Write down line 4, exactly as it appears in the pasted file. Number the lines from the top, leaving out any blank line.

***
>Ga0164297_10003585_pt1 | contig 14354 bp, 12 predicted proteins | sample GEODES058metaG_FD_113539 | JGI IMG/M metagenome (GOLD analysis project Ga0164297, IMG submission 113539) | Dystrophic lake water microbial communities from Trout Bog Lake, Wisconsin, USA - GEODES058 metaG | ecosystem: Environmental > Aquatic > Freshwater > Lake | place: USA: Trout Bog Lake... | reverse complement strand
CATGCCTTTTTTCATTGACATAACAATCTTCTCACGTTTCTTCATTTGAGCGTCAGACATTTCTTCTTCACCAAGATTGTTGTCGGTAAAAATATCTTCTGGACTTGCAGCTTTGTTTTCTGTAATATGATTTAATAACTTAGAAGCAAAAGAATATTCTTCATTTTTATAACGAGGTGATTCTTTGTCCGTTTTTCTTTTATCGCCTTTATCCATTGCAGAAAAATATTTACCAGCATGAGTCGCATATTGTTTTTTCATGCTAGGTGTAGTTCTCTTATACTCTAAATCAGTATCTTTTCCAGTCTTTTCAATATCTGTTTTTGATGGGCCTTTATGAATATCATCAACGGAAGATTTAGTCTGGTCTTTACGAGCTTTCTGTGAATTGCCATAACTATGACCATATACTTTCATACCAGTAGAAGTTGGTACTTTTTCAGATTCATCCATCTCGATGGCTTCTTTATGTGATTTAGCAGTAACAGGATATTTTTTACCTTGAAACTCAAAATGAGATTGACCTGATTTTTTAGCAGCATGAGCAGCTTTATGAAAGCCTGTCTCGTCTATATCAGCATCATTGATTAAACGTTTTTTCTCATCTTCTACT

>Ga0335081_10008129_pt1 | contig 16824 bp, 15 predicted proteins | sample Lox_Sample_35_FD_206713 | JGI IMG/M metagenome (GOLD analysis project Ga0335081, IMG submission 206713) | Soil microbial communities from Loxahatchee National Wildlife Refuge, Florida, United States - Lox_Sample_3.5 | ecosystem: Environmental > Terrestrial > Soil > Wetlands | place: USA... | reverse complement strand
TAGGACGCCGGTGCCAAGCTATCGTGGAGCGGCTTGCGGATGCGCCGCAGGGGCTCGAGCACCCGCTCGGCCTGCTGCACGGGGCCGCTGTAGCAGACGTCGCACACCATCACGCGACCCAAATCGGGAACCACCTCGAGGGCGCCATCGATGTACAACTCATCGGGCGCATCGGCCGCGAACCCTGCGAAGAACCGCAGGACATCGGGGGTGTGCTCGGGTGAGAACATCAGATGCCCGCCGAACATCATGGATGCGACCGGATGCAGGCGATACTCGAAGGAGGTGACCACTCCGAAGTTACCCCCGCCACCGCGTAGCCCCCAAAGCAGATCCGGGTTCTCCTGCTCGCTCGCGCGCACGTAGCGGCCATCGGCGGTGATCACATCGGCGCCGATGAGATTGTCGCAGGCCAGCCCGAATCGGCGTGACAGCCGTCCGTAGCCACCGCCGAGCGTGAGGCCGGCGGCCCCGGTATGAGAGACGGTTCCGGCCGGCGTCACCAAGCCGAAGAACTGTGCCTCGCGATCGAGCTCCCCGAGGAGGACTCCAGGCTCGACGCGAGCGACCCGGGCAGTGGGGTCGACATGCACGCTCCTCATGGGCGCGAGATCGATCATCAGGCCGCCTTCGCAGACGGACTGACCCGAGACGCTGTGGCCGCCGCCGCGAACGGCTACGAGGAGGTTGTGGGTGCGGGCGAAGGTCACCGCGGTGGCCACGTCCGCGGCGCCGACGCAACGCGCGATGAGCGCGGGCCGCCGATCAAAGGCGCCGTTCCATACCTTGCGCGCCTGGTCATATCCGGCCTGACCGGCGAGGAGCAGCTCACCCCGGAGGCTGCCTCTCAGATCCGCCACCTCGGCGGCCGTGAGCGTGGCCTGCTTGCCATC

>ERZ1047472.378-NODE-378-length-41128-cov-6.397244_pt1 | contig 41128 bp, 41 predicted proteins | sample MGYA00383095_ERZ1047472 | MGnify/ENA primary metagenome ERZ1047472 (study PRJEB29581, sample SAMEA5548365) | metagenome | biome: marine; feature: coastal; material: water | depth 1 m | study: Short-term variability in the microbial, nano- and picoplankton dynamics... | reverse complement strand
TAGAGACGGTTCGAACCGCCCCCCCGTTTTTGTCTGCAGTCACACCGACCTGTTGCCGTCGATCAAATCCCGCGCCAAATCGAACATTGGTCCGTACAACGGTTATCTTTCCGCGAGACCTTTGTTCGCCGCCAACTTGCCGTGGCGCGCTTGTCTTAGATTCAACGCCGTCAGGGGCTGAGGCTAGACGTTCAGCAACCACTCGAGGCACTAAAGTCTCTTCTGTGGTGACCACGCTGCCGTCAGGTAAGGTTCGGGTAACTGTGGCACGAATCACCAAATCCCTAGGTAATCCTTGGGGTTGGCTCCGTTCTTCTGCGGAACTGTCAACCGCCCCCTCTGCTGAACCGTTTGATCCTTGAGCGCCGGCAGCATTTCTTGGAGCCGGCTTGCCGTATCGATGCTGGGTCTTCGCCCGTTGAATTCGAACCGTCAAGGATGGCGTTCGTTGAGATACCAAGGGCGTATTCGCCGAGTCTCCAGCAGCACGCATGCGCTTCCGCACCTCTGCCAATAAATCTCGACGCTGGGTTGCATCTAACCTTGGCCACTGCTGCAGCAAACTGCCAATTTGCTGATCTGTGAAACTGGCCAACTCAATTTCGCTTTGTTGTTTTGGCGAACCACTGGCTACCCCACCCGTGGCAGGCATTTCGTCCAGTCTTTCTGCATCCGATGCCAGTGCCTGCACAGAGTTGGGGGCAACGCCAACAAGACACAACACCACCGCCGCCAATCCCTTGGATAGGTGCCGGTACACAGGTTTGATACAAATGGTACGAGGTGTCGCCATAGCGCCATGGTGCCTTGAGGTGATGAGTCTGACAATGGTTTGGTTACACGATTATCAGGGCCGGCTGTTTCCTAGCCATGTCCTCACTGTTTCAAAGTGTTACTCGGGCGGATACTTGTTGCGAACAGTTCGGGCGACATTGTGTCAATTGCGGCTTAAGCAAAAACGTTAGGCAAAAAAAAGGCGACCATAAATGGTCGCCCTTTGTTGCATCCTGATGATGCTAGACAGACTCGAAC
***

TAGGACGCCGGTGCCAAGCTATCGTGGAGCGGCTTGCGGATGCGCCGCAGGGGCTCGAGCACCCGCTCGGCCTGCTGCACGGGGCCGCTGTAGCAGACGTCGCACACCATCACGCGACCCAAATCGGGAACCACCTCGAGGGCGCCATCGATGTACAACTCATCGGGCGCATCGGCCGCGAACCCTGCGAAGAACCGCAGGACATCGGGGGTGTGCTCGGGTGAGAACATCAGATGCCCGCCGAACATCATGGATGCGACCGGATGCAGGCGATACTCGAAGGAGGTGACCACTCCGAAGTTACCCCCGCCACCGCGTAGCCCCCAAAGCAGATCCGGGTTCTCCTGCTCGCTCGCGCGCACGTAGCGGCCATCGGCGGTGATCACATCGGCGCCGATGAGATTGTCGCAGGCCAGCCCGAATCGGCGTGACAGCCGTCCGTAGCCACCGCCGAGCGTGAGGCCGGCGGCCCCGGTATGAGAGACGGTTCCGGCCGGCGTCACCAAGCCGAAGAACTGTGCCTCGCGATCGAGCTCCCCGAGGAGGACTCCAGGCTCGACGCGAGCGACCCGGGCAGTGGGGTCGACATGCACGCTCCTCATGGGCGCGAGATCGATCATCAGGCCGCCTTCGCAGACGGACTGACCCGAGACGCTGTGGCCGCCGCCGCGAACGGCTACGAGGAGGTTGTGGGTGCGGGCGAAGGTCACCGCGGTGGCCACGTCCGCGGCGCCGACGCAACGCGCGATGAGCGCGGGCCGCCGATCAAAGGCGCCGTTCCATACCTTGCGCGCCTGGTCATATCCGGCCTGACCGGCGAGGAGCAGCTCACCCCGGAGGCTGCCTCTCAGATCCGCCACCTCGGCGGCCGTGAGCGTGGCCTGCTTGCCATC